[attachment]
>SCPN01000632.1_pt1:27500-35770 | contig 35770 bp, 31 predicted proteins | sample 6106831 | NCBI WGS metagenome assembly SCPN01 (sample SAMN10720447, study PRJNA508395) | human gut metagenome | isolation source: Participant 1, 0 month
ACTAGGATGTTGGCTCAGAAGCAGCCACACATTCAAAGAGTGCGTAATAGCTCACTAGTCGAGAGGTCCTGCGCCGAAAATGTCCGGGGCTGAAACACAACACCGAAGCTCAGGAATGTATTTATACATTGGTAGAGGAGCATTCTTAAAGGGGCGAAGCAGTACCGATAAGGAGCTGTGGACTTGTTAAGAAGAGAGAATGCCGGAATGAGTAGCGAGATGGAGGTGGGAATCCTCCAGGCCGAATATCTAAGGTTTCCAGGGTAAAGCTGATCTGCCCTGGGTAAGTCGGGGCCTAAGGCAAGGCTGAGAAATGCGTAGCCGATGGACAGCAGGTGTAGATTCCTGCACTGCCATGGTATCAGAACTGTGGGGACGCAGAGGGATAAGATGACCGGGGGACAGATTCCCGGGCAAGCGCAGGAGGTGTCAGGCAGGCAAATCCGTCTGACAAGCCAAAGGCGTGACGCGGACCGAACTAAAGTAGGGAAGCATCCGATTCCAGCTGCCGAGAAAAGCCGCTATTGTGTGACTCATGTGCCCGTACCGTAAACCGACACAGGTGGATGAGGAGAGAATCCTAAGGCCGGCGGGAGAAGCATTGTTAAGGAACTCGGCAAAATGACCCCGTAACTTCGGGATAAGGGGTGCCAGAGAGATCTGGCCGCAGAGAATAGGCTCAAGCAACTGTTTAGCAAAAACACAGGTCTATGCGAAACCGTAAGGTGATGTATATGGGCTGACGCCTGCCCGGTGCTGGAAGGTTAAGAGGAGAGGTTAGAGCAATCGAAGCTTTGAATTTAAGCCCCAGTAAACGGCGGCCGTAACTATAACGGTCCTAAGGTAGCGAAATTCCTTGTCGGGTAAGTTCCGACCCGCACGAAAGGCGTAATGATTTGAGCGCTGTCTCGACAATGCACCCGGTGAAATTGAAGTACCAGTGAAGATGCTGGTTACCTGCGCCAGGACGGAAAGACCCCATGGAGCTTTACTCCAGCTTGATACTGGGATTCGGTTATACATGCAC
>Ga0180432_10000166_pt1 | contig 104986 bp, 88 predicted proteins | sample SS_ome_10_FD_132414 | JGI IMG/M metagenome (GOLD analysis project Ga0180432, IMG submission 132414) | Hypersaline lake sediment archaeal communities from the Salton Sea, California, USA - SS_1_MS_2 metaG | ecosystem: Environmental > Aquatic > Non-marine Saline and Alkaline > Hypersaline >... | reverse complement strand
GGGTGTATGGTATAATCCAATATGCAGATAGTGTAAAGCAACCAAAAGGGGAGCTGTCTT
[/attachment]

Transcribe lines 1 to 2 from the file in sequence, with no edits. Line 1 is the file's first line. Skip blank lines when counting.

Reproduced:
>SCPN01000632.1_pt1:27500-35770 | contig 35770 bp, 31 predicted proteins | sample 6106831 | NCBI WGS metagenome assembly SCPN01 (sample SAMN10720447, study PRJNA508395) | human gut metagenome | isolation source: Participant 1, 0 month
ACTAGGATGTTGGCTCAGAAGCAGCCACACATTCAAAGAGTGCGTAATAGCTCACTAGTCGAGAGGTCCTGCGCCGAAAATGTCCGGGGCTGAAACACAACACCGAAGCTCAGGAATGTATTTATACATTGGTAGAGGAGCATTCTTAAAGGGGCGAAGCAGTACCGATAAGGAGCTGTGGACTTGTTAAGAAGAGAGAATGCCGGAATGAGTAGCGAGATGGAGGTGGGAATCCTCCAGGCCGAATATCTAAGGTTTCCAGGGTAAAGCTGATCTGCCCTGGGTAAGTCGGGGCCTAAGGCAAGGCTGAGAAATGCGTAGCCGATGGACAGCAGGTGTAGATTCCTGCACTGCCATGGTATCAGAACTGTGGGGACGCAGAGGGATAAGATGACCGGGGGACAGATTCCCGGGCAAGCGCAGGAGGTGTCAGGCAGGCAAATCCGTCTGACAAGCCAAAGGCGTGACGCGGACCGAACTAAAGTAGGGAAGCATCCGATTCCAGCTGCCGAGAAAAGCCGCTATTGTGTGACTCATGTGCCCGTACCGTAAACCGACACAGGTGGATGAGGAGAGAATCCTAAGGCCGGCGGGAGAAGCATTGTTAAGGAACTCGGCAAAATGACCCCGTAACTTCGGGATAAGGGGTGCCAGAGAGATCTGGCCGCAGAGAATAGGCTCAAGCAACTGTTTAGCAAAAACACAGGTCTATGCGAAACCGTAAGGTGATGTATATGGGCTGACGCCTGCCCGGTGCTGGAAGGTTAAGAGGAGAGGTTAGAGCAATCGAAGCTTTGAATTTAAGCCCCAGTAAACGGCGGCCGTAACTATAACGGTCCTAAGGTAGCGAAATTCCTTGTCGGGTAAGTTCCGACCCGCACGAAAGGCGTAATGATTTGAGCGCTGTCTCGACAATGCACCCGGTGAAATTGAAGTACCAGTGAAGATGCTGGTTACCTGCGCCAGGACGGAAAGACCCCATGGAGCTTTACTCCAGCTTGATACTGGGATTCGGTTATACATGCAC